The European Medicines Agency has published a report of the workshop held on 26 September 2013 to discuss further development of patient involvement in the evaluation of medicines, in particular in the assessment of benefit and risk that lies at the heart of the regulatory process.
This document provides a non-exhaustive overview of the potential pre-defined factors that can be used for the selection of marketing authorisation applications (MAAs) to be part of a programme of routine inspections and non-exhaustive overview of potential triggers that can be detected at the different stages of the assessment process and that can help the assessor to decide on the need for “for cause” inspections and be used to prepare an inspection.
The Pharmacovigilance Risk Assessment Committee (PRAC) has marked the successful completion of its first year of operation.
The PRAC also welcomed the full involvement of Croatia in its activities at its July 2013 meeting following the accession of Croatia to the European Union (EU) on 1 July 2013. Croatian delegates have been observers of the PRAC since it began its operations in July 2012.
The European Medicines Agency has launched its website on suspected side-effect reports for medicines authorised in the European Economic Area (EEA) in the remaining 22 official European Union (EU) languages.
The report shows continuously high levels of activities in almost all of the Agency’s business areas. There was a slight increase in the number of applications for initial marketing authorisations for medicines for human use, from 91 applications in 2010 to 100 applications in 2011. Most of this increase was due to applications received for new medicines: this number rose by over 40% from 34 in 2010 to 48 in 2011
The European Medicines Agency has revised the rules on fees payable to the Agency. The revised rules, which come into force on 4 August 2013, provide for full waiver of fees for pharmacovigilance-related type-IA (immediate-notification) variations to the terms of marketing authorisations with the following scopes:
C.I.8, i.e. introduction of, or changes to, a summary of pharmacovigilance system for medicinal products for human use;
C.I.10, i.e. change in the frequency or date of submission of periodic safety update reports (PSURs) for human medicinal products;
C.I.12, i.e. inclusion or deletion of the black symbol and explanatory statements for medicinal products in the list of medicinal products that are subject to additional monitoring;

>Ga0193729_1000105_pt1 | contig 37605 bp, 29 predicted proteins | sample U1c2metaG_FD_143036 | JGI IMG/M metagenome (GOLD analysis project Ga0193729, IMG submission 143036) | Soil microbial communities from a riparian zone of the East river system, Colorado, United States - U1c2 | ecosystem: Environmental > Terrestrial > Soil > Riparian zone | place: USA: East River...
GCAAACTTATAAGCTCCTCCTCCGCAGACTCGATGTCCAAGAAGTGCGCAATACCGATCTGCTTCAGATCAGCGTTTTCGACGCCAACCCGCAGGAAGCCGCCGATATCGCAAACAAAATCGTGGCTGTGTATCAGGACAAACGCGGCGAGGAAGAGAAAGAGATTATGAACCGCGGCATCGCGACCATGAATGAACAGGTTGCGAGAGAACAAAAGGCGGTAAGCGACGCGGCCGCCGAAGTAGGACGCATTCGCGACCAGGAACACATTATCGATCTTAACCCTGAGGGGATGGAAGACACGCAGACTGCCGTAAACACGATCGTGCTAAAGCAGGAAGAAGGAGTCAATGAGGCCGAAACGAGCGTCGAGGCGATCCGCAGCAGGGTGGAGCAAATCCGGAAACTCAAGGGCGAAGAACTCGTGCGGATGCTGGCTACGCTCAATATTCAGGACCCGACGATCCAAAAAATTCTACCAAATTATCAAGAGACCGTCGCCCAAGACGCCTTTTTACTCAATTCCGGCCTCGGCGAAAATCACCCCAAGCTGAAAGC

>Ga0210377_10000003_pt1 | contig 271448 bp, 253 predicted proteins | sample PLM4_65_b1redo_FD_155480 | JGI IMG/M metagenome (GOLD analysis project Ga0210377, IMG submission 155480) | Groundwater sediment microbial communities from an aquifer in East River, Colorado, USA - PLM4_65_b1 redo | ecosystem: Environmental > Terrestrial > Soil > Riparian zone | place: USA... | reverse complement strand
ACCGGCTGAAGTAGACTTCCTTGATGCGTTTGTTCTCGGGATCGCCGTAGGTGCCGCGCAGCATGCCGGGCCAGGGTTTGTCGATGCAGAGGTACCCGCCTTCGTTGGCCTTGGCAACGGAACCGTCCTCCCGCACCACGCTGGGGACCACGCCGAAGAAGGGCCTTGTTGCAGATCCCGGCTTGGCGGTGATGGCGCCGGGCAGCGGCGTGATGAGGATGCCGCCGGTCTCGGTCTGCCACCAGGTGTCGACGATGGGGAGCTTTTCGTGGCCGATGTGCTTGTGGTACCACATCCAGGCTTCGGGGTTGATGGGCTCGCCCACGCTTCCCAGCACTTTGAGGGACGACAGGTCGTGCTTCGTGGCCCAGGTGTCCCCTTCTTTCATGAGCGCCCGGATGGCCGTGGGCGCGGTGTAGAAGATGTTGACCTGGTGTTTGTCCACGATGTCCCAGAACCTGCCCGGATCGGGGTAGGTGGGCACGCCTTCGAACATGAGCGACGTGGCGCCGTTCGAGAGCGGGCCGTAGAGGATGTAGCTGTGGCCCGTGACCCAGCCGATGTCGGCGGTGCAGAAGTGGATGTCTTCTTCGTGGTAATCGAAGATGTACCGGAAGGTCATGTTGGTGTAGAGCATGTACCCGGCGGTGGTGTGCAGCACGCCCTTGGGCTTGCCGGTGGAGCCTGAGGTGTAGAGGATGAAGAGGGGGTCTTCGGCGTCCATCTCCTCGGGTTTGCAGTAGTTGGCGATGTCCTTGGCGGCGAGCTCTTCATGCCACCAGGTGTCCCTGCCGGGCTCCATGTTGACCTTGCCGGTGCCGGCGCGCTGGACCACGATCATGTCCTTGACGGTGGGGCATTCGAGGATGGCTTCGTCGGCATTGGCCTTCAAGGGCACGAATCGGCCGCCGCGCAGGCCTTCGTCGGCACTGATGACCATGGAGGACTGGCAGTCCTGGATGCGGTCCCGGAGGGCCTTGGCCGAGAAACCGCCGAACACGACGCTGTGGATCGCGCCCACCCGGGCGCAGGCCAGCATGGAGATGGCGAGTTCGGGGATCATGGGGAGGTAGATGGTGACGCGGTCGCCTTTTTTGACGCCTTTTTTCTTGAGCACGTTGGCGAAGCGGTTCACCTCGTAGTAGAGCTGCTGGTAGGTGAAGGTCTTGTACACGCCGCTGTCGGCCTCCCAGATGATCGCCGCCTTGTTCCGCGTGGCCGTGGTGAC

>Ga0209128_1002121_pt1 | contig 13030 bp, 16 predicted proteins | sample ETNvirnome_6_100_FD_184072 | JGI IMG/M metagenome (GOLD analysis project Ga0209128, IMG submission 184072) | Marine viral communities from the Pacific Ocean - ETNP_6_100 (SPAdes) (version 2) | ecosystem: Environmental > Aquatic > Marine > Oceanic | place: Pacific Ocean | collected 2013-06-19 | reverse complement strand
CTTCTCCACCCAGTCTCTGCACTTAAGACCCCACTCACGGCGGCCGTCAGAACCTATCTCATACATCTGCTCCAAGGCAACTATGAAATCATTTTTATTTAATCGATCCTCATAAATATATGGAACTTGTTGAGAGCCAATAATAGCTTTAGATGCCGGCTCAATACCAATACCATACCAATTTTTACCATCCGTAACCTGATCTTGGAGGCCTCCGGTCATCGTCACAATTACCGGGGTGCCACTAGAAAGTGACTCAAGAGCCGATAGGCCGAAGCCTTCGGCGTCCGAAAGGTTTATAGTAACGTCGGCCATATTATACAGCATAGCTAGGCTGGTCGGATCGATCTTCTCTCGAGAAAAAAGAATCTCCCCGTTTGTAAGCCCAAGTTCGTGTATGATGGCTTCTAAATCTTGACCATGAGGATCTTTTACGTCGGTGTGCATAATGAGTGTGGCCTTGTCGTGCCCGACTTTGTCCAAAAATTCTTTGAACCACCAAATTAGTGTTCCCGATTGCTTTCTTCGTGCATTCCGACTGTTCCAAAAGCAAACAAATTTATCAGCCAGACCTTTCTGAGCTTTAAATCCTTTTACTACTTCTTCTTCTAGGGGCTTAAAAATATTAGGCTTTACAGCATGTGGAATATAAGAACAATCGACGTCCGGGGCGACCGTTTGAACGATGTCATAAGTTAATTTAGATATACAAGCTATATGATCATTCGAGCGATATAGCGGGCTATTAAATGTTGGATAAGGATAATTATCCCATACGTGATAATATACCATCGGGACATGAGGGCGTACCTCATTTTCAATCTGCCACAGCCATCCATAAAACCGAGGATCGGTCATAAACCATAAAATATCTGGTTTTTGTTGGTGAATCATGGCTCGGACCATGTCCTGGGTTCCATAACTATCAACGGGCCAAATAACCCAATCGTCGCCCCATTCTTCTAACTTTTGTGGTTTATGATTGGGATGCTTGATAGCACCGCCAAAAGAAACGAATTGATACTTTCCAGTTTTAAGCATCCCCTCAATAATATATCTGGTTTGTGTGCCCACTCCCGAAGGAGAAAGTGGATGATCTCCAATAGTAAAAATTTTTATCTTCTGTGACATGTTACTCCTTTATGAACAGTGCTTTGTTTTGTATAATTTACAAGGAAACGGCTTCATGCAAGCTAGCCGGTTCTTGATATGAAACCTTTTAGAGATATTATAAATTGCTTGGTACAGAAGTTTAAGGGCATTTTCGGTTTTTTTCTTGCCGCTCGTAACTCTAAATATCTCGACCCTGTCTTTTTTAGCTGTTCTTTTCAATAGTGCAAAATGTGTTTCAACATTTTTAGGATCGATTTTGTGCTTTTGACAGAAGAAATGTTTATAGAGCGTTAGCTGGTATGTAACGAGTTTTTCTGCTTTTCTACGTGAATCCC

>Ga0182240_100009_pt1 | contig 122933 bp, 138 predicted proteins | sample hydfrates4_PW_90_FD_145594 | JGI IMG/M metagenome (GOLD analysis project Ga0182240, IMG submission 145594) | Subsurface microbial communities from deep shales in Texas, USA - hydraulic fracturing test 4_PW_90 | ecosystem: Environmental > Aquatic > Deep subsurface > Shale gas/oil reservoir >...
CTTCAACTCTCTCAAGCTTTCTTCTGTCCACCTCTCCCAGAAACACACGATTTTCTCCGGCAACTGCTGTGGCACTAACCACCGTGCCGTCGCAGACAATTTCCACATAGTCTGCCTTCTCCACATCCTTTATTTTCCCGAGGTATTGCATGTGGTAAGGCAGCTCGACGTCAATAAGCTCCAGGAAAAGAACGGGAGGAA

C.I.z, i.e. inclusion of the statements of adverse-drug-reaction reporting.
A close collaboration between national patient safety authorities, national competent authorities, the European Medicines Agency, and the European Commission is necessary to tackle the issue of medication errors causing harm in Europe. This collaboration should engage patients and healthcare professionals. This was the conclusion of the workshop on medication errors organised by the Agency from 28 February 2013 – 1 March 2013.
This position paper is intended to provide guidance on how potential medication errors should be addressed in the context of benefit-risk balance assessment and risk minimisation measures. Specifically, the paper focuses on potential medication errors caused by confusion of a newly introduced medicinal product with established medicines that contain the same active substance and are similar in appearance or name but different in some other attributes such as strength, dosing or route of administration.
On this website you can view data on suspected side-effects also known as suspected adverse drug reactions for authorised medicines in the European Economic Area (EEA).
This data is presented in a format called a web report.
Currently the data only relates to medicines approved through the centralised authorisation procedure.
The information on this website relates to suspected side effects, i.e. medical events that have been observed following the use of a medicine, but which are not necessarily related to or caused by the medicine.
Information on suspected side effects should not be interpreted as meaning that the medicine or the active substance causes the observed effect or is unsafe to use. Only a detailed evaluation and scientific assessment of all available data allows for robust conclusions to be drawn on the benefits and risks of a medicine.
The European Medicines Agency publishes this data so that its stakeholders, including the general public, can access information that European regulatory authorities use to review the safety of a medicine or active substance. Transparency is a key guiding principle of the Agency.